It will take you some time to get used to it, but after a few days of practicing you will start to feel much more in control with your strokes.
A great tip for increasing your control – use a paper with texture on it, the texture will create friction with your strokes and it will be much easier to control. I would also recommend to try it on toilet paper or a paper towel, that kind of paper will give you great control over the brush pen 🙂
The Pentel Fude brush pen is a re-chargable pen meaning that with a single purchase and proper care, this tool could last you for a life time.
Another great feature of this brush pen is that you are in control of the inkflow, meaning that if you are looking to get a nice full ink stroke you just need to squeeze the container for the ink to come out.
On the other hand if you are looking to get a nice dry texture, you simply don’t squeeze the reservoir that much 😀
Although the long hairs makes it hard to keep up a consistent stroke (especially beginners) they do have an awesome advantage that honestly i rarely see people using or talking about it.
Brush twists (not sure if it’s the right term, so feel free to correct me) is a lettering technique that is quite fun to do!
Basically what you want to do in order to achieve a brush twists is to hold the brush pen on a more vertical angle and applying pressure to desired direction.
By doing these brush twists (works best on oval letters such as c, e, a, o etc.) you are letting the brush doing all the work and you are also achieving very very very smooth curvatures.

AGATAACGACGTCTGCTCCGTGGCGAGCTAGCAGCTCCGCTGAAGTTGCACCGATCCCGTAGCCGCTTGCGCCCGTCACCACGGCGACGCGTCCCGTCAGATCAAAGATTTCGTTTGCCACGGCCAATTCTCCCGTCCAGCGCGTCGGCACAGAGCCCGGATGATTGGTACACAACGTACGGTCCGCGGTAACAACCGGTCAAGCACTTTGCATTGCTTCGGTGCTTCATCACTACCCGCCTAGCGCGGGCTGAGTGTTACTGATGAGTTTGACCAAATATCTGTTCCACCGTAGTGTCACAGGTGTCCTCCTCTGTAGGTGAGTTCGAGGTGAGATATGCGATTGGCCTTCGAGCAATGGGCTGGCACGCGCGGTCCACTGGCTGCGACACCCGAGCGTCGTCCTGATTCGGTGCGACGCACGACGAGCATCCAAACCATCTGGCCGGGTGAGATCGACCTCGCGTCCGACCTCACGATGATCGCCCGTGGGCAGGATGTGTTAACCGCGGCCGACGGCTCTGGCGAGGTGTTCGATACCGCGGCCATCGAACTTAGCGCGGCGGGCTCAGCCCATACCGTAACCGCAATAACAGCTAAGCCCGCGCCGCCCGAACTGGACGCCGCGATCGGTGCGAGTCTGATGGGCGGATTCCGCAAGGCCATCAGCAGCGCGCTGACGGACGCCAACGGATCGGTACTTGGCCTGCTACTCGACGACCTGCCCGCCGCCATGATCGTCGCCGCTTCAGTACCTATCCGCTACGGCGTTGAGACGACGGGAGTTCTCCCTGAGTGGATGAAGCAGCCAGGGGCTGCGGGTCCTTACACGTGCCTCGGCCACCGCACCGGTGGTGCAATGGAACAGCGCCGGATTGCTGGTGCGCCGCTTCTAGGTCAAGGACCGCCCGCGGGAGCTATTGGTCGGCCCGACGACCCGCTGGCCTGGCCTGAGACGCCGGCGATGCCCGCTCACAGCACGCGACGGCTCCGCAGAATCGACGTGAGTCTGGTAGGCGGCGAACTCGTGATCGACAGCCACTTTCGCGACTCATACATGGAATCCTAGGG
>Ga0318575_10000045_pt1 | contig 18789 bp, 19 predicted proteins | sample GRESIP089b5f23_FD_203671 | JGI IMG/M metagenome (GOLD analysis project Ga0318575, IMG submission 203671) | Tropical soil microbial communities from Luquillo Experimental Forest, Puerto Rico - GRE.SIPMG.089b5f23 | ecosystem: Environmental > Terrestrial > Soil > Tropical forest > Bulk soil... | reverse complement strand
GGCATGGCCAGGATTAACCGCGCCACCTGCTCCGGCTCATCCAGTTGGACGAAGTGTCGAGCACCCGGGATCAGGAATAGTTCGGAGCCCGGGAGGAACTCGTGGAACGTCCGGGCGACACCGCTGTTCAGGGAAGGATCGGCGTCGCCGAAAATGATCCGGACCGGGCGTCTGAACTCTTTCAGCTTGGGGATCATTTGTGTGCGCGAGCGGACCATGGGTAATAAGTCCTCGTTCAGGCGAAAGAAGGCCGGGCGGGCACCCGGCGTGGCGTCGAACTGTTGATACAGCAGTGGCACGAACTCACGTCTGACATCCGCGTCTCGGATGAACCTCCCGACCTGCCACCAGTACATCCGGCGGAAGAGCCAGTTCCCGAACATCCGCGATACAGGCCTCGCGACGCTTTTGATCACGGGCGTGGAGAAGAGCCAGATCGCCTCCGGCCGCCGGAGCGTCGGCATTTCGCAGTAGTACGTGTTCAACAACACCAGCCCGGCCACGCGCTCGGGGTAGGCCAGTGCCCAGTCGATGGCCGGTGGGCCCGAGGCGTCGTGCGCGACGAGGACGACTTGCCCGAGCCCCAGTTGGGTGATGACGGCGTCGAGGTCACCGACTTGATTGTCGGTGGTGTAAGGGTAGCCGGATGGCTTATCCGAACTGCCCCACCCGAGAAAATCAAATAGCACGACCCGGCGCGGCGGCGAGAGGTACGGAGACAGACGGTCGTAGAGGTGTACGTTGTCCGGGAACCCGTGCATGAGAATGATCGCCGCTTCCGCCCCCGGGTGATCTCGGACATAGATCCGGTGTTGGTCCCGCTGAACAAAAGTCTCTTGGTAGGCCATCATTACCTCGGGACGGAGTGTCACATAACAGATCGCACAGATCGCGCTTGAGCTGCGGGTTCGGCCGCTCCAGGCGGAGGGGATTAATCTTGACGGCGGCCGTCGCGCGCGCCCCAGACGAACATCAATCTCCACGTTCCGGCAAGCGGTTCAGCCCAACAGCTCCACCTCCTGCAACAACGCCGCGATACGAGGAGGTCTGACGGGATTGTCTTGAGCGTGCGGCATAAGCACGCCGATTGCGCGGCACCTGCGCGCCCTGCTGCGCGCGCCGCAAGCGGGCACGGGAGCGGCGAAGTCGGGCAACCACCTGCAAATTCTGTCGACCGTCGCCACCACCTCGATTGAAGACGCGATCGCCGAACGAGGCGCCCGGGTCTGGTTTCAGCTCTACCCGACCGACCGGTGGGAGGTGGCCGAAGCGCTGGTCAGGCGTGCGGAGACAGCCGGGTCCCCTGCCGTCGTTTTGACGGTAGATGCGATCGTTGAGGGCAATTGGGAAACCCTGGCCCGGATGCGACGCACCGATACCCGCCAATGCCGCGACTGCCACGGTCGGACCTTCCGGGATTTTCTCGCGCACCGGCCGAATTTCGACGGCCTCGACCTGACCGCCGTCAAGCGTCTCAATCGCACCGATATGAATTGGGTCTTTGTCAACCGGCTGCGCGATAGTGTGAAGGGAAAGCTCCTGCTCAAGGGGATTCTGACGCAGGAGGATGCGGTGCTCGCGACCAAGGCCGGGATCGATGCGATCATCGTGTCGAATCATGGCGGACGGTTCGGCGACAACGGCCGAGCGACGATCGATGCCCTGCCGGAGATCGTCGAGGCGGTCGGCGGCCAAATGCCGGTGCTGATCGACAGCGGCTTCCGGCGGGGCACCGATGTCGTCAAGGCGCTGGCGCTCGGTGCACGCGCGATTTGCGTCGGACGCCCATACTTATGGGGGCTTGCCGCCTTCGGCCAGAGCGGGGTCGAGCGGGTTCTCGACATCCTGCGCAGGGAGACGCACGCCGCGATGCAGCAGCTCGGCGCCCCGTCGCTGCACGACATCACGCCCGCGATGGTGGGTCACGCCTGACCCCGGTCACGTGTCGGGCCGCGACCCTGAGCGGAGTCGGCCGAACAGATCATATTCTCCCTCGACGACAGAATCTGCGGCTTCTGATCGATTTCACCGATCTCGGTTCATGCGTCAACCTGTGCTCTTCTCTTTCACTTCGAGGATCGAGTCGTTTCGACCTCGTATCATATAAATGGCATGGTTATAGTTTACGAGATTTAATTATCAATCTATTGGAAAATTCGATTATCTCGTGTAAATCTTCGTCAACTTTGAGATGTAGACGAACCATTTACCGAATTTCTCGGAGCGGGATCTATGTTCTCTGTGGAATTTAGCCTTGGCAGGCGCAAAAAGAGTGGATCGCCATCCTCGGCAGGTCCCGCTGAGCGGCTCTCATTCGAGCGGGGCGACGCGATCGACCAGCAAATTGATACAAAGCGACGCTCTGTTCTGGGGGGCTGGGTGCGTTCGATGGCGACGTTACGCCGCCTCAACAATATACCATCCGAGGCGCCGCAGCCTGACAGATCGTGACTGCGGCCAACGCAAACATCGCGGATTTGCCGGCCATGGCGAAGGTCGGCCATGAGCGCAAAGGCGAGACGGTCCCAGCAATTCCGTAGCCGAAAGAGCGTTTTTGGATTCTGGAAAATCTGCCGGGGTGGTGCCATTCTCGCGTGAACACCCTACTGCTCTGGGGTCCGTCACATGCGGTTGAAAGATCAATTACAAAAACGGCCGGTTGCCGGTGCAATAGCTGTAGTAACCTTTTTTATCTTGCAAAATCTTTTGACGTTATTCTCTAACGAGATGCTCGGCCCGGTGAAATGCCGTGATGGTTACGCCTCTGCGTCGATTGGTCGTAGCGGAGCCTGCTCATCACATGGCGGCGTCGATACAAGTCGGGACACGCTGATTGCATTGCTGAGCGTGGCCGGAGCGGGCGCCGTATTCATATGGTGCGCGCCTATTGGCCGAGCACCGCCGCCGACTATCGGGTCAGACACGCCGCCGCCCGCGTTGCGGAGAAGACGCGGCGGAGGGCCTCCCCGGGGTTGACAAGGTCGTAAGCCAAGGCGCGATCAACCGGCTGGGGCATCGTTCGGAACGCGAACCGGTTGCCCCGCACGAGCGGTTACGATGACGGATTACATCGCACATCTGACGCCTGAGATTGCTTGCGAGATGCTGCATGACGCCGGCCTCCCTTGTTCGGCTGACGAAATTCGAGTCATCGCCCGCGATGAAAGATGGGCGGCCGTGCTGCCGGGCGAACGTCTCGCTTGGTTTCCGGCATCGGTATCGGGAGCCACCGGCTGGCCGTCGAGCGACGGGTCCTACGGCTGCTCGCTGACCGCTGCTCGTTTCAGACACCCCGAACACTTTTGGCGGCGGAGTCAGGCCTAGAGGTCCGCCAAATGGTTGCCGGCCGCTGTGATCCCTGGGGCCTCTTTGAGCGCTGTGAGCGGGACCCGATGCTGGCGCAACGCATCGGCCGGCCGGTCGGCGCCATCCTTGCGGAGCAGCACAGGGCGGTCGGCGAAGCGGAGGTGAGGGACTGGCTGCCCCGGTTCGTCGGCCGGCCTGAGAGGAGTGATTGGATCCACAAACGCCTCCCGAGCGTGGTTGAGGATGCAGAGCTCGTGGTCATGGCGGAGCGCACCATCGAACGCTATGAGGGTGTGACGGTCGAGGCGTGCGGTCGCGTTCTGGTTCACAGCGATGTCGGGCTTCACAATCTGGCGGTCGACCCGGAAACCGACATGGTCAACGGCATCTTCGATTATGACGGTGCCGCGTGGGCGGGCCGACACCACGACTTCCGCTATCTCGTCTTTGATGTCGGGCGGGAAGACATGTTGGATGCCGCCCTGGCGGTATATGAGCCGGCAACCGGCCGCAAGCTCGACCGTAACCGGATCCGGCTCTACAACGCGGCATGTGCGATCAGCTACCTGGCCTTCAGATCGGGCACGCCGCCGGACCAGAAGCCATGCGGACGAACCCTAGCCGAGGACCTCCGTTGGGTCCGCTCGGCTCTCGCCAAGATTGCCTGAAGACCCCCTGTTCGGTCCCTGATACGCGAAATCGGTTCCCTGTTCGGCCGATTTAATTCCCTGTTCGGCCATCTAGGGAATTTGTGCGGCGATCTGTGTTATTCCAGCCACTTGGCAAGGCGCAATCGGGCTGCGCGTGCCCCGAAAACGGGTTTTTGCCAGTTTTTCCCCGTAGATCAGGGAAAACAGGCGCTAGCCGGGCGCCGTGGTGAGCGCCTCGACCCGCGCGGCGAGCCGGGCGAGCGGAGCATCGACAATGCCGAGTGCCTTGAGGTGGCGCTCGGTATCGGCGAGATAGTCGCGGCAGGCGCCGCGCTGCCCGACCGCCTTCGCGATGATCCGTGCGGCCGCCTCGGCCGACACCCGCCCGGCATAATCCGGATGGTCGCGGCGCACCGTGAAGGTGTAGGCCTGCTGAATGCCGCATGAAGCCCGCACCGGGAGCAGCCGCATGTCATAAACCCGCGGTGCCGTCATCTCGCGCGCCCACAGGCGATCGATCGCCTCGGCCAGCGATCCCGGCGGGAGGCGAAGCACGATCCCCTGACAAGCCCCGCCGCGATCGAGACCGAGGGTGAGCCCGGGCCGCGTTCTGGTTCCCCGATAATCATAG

Check out this video below to understand what im talking about
Keep in mind that these brush twists are not easy and they do require a bit of practice before you start getting results.
- Very high contrast between thick and thin
- The long nib hairs allow you to create the so called ‘’Brush Twists’’
- Adjustable ink flow – creates awesome dry textures
- Great price
- Not very beginner friendly- hard to control
Not so long ago Sharpie finally released a dedicated pen for lettering, and it is freakin’ AMAZING!!
They come in pack of 8 and 12 pieces along with a free case. Yes, you read that right, a FREE case which definitely ads to the whole value for money idea – i just love when they go the extra mile for you.
The absolute best feature of this brush pen is its snappy tip. Thanks to the high elasticity of the tips, it makes it very easy to maintain a thin and thick stroke consistency.
In other words you could say that the brush is very intuitive and the tips helps you a lot with those hard transitions.
The NEW Sharpie brush pens have a very decent ink flow and they also claim that the sharpie brush pen have a quick-drying ink that can resist smears and fading, however we cannot fully agree with that. Veronica from twoeasels.com made a video review for the new sharpies and she demonstrated this ink issue very well, check it out –
First of all you need to wait several minutes for the ink to completely dry and even at that point, if you add water, you will be able to notice a slight smear.
However, i really don’t see that to be a huge issue since i cannot really imagine adding water on my lettering artwork (at least not that often 😀 )
On the other hand, they are performing great with color blends – both pre-blend on a plastic surface, and mixing them on paper (preferably while they are still fresh)